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Showing posts from April, 2011

Equity Sticks

Wednesday, April 28, 2010
What's In a Name? Many elementary school teachers have a jar or cup of popsicle sticks, with one student's name written on each stick.  This enables you to eliminate all bias in calling on kids, or just not have to think as much. Instead of calling on the kid who always has her hand up or who sits in the front, you pick the name and there you go.  It's a common practice and I thought nothing of it when I started at this new school.

Then one of the teachers asked me if I had "equity sticks" in my classroom.  Equity sticks?  Really?  I didn't know what she meant at first but it soon became obvious.  Actually, they're just popsicle sticks.  Maybe name sticks.  Craft sticks.  Wooden sticks.

I can't say equity sticks without sounding ridiculous.  Actually, I don't think anyone can call popsicle sticks "equity sticks" without sounding ridiculously pompous.


One year ago: What's in a Name?

Four years ago:

Why We Don't Like Standardized Tests

People always ask me why teachers don't like standardized tests.  They seem surprised that we "don't want accountability.  That's not it.  Here's an excellent example of why many teachers do not like standardized tests.
It's well worth a read.

Three years ago: A Tip for New Parents

Four years ago: Scientific Proof for my Burnout
Too Many Children

Five years ago: Move Over, George Washington!

Today My Students Said...

"My birthday is May 35th." (5-year old)"I would like to build a house out of poison crayons.   The crayons would have spikes and when they embedded in your skin, your flesh would turn black and you'd die." (10-year old)"I know we're talking about the solar system, but do you think that a man sitting in his prison cell who had taken someone else's life could still go to heaven if he died there in his cell?" (15-year old)and, my favorite line of the day, which I actually had to say:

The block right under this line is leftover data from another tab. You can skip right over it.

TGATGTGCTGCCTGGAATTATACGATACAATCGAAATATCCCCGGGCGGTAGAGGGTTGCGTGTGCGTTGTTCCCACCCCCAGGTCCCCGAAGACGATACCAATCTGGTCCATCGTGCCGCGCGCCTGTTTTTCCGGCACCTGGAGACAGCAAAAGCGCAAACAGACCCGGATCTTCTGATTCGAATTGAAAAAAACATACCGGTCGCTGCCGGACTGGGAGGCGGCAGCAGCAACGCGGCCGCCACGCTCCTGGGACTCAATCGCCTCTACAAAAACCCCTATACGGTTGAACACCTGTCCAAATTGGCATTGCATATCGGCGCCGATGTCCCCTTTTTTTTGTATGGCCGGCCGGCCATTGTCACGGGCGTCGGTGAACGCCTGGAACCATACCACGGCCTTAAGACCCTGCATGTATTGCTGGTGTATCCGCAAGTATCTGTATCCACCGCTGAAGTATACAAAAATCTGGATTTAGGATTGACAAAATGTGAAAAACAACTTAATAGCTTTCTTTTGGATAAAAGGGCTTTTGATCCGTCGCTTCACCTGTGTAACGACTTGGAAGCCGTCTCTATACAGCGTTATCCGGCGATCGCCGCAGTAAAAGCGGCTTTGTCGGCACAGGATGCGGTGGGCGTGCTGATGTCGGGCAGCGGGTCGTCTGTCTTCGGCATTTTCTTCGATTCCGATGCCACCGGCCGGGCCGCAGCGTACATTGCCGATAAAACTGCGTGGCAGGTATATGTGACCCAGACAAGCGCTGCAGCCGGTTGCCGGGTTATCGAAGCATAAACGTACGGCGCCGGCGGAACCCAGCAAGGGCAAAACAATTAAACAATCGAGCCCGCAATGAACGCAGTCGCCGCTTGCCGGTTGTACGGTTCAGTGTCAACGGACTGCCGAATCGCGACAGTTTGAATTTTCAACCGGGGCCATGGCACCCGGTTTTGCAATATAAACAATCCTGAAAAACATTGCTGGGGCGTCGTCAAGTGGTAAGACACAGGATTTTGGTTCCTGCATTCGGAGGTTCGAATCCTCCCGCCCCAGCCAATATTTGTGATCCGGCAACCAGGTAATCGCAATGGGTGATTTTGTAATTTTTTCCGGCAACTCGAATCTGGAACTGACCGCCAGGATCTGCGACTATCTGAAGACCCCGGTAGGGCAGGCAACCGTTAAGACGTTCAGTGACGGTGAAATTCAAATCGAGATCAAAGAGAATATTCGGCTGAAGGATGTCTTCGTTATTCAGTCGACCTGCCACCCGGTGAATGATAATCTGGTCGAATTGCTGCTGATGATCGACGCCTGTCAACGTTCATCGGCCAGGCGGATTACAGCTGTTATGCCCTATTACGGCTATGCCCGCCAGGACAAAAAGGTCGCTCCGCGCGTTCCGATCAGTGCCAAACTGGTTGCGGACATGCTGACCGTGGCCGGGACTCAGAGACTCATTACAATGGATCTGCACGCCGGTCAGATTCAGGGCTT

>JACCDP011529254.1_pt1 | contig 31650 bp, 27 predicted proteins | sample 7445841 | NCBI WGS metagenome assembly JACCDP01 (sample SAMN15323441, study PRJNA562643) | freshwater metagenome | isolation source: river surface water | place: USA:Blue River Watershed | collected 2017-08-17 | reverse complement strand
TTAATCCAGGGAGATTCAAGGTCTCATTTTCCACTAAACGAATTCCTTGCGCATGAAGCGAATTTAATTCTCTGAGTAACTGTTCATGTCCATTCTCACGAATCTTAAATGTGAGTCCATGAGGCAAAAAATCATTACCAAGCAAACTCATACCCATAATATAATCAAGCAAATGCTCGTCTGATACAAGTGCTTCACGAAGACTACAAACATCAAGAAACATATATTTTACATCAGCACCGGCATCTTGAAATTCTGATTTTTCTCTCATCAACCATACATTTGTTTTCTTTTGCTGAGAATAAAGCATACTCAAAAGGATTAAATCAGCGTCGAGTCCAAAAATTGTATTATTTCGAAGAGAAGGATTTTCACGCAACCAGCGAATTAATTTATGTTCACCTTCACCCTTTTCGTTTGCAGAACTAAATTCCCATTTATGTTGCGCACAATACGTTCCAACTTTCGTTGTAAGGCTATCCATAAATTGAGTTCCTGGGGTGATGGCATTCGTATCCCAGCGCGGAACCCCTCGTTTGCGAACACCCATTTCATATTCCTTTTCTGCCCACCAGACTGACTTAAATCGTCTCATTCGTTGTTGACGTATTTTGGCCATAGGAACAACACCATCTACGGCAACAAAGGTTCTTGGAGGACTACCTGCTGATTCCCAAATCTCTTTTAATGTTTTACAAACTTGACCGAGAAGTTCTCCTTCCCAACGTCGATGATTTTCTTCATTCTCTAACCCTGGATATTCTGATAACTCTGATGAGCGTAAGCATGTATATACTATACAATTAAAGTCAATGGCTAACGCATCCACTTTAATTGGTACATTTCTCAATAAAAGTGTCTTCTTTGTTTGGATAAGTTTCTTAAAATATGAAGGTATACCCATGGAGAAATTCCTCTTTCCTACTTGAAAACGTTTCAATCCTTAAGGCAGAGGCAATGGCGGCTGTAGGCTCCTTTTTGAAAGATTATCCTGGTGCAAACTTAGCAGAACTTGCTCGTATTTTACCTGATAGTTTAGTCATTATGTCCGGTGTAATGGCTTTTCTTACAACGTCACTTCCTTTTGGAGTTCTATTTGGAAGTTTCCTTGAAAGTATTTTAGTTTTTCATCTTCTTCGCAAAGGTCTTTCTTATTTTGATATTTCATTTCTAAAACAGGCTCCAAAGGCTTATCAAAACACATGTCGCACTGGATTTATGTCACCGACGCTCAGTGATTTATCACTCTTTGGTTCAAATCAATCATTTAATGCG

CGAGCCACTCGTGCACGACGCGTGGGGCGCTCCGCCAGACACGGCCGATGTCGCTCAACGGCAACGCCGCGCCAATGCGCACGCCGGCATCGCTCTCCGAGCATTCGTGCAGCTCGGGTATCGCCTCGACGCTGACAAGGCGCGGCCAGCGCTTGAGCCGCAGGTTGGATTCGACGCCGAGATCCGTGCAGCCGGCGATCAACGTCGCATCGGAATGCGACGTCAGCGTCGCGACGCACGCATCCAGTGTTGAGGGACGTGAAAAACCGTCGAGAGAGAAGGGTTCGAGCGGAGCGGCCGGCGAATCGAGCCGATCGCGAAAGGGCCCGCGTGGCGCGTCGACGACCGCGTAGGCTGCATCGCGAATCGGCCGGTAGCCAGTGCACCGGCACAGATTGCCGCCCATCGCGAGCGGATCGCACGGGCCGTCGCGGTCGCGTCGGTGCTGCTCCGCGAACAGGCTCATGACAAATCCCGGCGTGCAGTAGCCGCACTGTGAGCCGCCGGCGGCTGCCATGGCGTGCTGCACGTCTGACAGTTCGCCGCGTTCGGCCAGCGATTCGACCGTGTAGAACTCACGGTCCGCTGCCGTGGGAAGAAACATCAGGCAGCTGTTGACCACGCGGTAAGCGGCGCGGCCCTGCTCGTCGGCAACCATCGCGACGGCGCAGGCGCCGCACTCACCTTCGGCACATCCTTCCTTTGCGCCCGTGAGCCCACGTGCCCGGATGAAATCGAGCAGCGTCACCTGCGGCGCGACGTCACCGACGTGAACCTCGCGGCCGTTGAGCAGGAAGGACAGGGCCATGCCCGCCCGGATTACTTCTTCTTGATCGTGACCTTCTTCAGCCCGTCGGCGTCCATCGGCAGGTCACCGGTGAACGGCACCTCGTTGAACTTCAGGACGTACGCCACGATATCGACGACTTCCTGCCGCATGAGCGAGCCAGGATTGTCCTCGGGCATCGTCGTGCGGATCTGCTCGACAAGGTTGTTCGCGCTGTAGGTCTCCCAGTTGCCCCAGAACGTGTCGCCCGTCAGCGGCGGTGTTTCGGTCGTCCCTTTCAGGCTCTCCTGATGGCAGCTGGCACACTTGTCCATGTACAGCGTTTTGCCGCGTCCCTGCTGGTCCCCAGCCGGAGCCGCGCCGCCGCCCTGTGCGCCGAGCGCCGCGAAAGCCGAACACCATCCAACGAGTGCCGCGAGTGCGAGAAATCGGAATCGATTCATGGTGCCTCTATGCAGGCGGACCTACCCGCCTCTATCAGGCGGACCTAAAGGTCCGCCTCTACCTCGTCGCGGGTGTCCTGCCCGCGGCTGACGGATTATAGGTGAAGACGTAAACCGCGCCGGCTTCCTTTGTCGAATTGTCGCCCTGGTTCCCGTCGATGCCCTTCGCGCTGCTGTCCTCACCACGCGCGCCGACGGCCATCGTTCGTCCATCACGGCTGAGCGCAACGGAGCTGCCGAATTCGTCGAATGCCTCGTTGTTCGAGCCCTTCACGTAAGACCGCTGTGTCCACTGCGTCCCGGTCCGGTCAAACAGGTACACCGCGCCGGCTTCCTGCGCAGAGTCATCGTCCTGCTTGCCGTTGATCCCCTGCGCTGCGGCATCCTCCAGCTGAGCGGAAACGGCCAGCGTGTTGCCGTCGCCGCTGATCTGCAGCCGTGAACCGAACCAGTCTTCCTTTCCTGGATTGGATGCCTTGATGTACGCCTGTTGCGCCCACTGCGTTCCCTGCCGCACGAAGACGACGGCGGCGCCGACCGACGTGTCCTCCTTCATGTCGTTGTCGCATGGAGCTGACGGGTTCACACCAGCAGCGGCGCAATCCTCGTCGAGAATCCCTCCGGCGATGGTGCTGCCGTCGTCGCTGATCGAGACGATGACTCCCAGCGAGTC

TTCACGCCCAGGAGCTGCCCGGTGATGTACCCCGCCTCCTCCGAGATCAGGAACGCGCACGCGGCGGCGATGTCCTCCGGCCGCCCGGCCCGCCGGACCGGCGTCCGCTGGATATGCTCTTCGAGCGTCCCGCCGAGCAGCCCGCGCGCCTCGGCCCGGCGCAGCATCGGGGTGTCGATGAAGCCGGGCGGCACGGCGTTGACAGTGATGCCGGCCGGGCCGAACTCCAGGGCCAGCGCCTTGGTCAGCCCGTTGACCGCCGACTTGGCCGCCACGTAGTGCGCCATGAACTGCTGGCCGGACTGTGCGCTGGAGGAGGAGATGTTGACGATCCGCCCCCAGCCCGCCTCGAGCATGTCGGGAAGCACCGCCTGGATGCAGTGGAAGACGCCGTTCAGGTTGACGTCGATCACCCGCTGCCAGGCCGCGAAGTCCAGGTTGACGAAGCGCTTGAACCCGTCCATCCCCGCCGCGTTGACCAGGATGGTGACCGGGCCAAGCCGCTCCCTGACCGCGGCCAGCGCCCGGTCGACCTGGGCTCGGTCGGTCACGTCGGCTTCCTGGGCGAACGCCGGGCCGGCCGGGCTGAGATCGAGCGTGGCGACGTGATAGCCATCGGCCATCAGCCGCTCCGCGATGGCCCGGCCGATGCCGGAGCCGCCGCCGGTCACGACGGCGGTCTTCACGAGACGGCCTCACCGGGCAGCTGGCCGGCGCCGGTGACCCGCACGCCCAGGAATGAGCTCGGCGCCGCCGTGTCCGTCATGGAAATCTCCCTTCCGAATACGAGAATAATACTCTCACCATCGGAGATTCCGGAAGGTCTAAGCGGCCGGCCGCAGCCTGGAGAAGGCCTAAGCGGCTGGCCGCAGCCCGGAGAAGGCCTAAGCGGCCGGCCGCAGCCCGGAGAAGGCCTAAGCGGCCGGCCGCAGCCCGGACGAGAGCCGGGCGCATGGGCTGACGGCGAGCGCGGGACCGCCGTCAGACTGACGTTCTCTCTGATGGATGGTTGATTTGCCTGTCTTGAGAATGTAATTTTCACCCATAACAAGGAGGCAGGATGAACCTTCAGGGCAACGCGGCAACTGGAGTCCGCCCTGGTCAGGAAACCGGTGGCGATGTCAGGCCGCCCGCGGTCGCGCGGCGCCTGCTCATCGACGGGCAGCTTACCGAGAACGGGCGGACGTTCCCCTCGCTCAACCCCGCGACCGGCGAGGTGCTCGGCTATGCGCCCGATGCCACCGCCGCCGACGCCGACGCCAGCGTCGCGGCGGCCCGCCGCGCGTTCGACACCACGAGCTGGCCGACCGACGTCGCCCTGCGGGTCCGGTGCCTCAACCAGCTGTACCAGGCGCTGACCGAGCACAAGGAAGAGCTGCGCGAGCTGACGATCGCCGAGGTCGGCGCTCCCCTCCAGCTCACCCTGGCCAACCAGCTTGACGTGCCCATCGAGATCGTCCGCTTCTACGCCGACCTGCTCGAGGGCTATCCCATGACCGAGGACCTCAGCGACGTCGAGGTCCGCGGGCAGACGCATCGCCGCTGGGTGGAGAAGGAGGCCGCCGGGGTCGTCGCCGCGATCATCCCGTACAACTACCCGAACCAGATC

"I'm not joking.  The answer to number three really is "There are rings around Uranus."Wow.  Wow.


Five years ago: Frustrations

I Really Don't Know What You're Going to Do

One of the many, many principals that we had (mostly bad), Principal Five was one of the special ones.  She wasn't outright racist like Principle Four, but she was completely usless.  This is what I wrote about Principal Five a few years ago:

Principal Five: After the disastrous P4, we thought that maybe the district would get a clue. They picked someone who was not bad in any of the same ways as P4, but was still bad. Example: My classroom wasn't cleaned and it was the last day that we had before school started, as P5 lived almost two hours away and wasn't coming in on the weekend. I told her that my classroom was still messy and dirty and there was no way it would be ready for kids on the first day of school. She looked at a space right past my head so that she wasn't looking me in the eye and said, "I really don't know what you're going to do," and walked off. She also had a limp-fish kind of handshake and a tendency to walk away when she …

If You Don'/t Start Working on Your Fractions...

Saturday, April 22, 2006
Lockdowns and Fractions
We've had a lockdown at least once a year since I've been at this school, for various reasons. A lockdown is when something dangerous is going on outside the school or in the school, so all the teachers lock the doors, pull down the blinds, get the kids away from the door, and wait for instructions. Depending on the principal, some of them have tried different codes so the kids won't be scared: the most popular is "Mr. Keys is in the building." Aside from the kids who thought that must be Alicia Keys' father, they wouldn't have caught on, except that there are always so many new teachers that this has to be followed with, "So please lock your doors, don't let children out, move them away from the doors and windows..."

Most of them don't last that long. I think my first lockdown was because some bank robbers from San Francisco led police on a high speed chase which ended in fron…